What was the purpose of the Arena Chapel?
According to the Church, usury (charging interest for a loan) was a sin, and so perhaps one of Enrico’s motivations for building the chapel and having it decorated by Giotto was to atone for the sin of usury.
Who built the Arena Chapel?
Arena Chapel, also called Scrovegni Chapel, (consecrated March 25, 1305) small chapel built in the first years of the 14th century in Padua, Italy, by Enrico Scrovegni and containing frescoes by the Florentine painter Giotto (see photograph).
Who commissioned the last Judgement Giotto?
Enrico degli Scrovegni
Wikimedia Commons contiene file multimediali su Giotto. The Scrovegni Chapel, dedicated to St. Mary of the Charity, frescoed between 1303 and 1305 by Giotto, upon the commission of Enrico degli Scrovegni, is one of the most important masterpieces of Western art.
How many frescoes are in the Arena Chapel?
The remaining walls are covered with three tiers of frescoes: the top tier is devoted to scenes from the Life of the Virgin Mary (to whom the chapel is dedicated); the middle and lower tiers depict scenes from the Life of Jesus; in all, a total of 39 scenes.
Why did Scrovegni Chapel built?
The Scrovegni Chapel was built to atone for the wages of greed but ended up becoming home to one of the great works of Western art. The chapel was built in 1305 by wealthy Italian banker Enrico Scrovegni.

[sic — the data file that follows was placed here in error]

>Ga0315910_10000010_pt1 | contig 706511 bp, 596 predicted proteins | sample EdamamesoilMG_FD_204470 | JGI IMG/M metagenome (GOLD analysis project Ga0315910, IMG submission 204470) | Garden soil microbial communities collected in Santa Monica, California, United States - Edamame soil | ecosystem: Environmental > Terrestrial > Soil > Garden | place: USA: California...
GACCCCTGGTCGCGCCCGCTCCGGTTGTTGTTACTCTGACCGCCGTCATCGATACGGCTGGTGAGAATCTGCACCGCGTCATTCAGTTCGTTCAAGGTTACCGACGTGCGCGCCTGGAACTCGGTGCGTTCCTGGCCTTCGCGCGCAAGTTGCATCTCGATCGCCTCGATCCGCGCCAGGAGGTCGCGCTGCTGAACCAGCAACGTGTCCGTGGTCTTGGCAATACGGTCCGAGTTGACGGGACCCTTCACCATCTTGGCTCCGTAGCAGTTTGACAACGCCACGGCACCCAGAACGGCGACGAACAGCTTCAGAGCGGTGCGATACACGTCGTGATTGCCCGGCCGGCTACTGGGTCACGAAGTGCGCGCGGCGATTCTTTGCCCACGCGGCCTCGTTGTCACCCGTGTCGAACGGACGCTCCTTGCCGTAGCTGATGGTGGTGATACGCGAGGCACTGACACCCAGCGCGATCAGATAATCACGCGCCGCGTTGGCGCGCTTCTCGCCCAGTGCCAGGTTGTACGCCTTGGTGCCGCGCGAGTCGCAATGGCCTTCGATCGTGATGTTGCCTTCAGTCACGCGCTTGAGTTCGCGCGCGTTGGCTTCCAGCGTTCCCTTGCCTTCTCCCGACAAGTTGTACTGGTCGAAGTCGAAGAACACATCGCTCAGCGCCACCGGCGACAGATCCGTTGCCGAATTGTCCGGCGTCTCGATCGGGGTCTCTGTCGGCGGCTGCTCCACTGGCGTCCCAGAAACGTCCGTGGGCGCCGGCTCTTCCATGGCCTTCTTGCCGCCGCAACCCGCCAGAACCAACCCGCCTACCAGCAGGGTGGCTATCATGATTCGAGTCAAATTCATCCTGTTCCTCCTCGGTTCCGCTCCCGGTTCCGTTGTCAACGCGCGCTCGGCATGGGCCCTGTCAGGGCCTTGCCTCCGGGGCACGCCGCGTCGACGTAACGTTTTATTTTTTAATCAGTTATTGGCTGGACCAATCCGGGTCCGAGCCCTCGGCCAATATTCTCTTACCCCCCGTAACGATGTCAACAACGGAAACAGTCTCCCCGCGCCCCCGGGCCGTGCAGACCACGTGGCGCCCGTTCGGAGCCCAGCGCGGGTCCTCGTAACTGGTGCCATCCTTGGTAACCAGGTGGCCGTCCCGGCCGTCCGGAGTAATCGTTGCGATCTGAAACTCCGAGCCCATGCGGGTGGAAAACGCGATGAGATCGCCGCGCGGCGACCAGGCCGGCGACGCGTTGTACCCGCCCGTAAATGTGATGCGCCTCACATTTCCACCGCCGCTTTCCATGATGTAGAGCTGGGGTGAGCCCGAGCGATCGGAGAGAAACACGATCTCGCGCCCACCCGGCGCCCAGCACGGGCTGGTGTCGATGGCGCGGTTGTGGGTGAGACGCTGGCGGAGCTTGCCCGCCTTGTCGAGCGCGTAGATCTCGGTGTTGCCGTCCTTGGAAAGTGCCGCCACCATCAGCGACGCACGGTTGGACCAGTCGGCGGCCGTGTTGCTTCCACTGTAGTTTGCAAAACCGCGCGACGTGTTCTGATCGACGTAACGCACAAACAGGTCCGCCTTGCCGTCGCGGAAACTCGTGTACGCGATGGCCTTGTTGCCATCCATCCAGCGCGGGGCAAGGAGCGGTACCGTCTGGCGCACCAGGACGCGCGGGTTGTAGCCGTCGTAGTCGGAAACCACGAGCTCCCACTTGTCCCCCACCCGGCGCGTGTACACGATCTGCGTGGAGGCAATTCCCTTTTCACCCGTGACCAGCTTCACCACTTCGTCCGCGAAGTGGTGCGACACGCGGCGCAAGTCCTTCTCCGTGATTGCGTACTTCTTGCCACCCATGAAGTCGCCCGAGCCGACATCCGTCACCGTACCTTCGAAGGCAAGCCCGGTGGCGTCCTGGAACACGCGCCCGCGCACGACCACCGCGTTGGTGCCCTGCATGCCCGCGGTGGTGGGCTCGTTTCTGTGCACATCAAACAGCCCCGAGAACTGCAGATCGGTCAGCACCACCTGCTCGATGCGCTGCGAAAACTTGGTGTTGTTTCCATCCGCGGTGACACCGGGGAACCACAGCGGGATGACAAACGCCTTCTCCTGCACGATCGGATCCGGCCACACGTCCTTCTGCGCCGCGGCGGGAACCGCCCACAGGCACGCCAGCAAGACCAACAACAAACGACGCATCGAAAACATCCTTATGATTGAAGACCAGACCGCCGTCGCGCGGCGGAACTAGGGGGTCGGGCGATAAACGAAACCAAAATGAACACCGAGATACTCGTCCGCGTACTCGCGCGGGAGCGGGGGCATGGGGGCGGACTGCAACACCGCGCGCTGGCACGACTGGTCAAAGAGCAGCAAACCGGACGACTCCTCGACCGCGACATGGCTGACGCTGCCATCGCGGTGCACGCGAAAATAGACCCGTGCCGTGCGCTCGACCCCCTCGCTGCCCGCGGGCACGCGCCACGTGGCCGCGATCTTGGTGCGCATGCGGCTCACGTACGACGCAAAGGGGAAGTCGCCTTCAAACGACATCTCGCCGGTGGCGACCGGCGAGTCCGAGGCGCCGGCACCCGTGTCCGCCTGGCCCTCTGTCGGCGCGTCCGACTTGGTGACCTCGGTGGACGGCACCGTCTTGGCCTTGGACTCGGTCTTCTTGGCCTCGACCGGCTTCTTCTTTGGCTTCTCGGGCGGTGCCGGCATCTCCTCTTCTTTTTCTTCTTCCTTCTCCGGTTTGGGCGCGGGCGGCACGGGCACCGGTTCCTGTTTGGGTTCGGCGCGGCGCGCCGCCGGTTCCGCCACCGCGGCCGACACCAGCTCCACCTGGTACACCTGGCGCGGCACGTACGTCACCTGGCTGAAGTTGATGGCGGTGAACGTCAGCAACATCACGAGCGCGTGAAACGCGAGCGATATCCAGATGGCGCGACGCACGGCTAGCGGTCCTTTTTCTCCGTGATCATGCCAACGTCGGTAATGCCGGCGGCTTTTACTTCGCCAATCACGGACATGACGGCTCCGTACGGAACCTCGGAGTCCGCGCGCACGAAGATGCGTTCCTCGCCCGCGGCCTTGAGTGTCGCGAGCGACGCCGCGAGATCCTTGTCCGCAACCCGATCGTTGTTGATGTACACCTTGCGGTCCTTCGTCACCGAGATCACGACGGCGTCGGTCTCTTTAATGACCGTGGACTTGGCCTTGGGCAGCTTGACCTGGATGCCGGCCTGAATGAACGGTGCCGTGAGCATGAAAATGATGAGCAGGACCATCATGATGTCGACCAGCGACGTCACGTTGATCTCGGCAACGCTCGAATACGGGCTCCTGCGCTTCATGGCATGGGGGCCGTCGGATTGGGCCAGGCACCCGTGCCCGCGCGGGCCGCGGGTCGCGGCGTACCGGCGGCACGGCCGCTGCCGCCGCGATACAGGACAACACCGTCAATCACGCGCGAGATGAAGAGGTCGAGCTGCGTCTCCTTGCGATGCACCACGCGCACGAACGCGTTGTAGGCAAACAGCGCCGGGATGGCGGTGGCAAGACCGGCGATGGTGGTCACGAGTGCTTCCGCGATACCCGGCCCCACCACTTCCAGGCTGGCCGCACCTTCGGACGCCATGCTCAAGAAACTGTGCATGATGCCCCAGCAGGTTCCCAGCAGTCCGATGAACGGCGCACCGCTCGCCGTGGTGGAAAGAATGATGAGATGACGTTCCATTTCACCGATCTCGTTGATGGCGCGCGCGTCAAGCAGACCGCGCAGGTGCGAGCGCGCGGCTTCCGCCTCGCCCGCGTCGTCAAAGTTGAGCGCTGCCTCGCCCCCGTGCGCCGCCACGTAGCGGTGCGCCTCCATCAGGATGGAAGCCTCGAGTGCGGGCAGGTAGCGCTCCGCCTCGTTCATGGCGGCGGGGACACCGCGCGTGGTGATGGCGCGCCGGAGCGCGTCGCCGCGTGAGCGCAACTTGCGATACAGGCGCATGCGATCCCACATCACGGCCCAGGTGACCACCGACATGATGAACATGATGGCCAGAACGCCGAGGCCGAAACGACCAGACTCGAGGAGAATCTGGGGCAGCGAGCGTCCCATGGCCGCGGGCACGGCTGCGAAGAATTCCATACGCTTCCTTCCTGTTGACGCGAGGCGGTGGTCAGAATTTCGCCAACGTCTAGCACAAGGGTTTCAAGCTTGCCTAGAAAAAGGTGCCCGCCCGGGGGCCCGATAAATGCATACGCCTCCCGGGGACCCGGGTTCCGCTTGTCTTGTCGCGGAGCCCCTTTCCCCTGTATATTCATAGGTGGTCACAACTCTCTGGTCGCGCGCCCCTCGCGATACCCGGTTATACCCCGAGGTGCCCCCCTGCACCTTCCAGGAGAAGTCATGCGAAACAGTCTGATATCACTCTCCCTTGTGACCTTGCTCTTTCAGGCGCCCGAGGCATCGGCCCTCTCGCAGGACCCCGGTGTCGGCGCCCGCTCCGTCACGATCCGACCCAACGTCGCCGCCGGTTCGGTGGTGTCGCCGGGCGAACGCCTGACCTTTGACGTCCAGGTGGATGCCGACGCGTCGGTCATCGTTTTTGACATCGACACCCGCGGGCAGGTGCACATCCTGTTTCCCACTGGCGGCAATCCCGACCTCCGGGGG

Where are Giotto frescoes?
In the final years of his artistic career, Giotto created a series of frescoes in the church of Santa Croce in Florence. The frescoes were kept in the Peruzzi Chapel and the Bardi Chapel.
Why did Scrovegni commissioned Arena Chapel?
Enrico’s father, Riginaldo Scrovegni, accumulated a large amount of wealth lending money at usurious rates, contrary to the catholic virtue of charity. It is believed that Enrico commissioned the Chapel to expiate his father’s sins and to provide a fitting burial place for members of his family.
Who paid for the Arena Chapel?
The Arena Chapel was commissioned to Giotto by the affluent Paduan banker, Enrico Scrovegni. In the early 1300s Enrico purchased from Manfredo Dalesmanini the area on which the Roman arena had stood. Here he had his luxurious palace built, as well as a chapel annexed to it.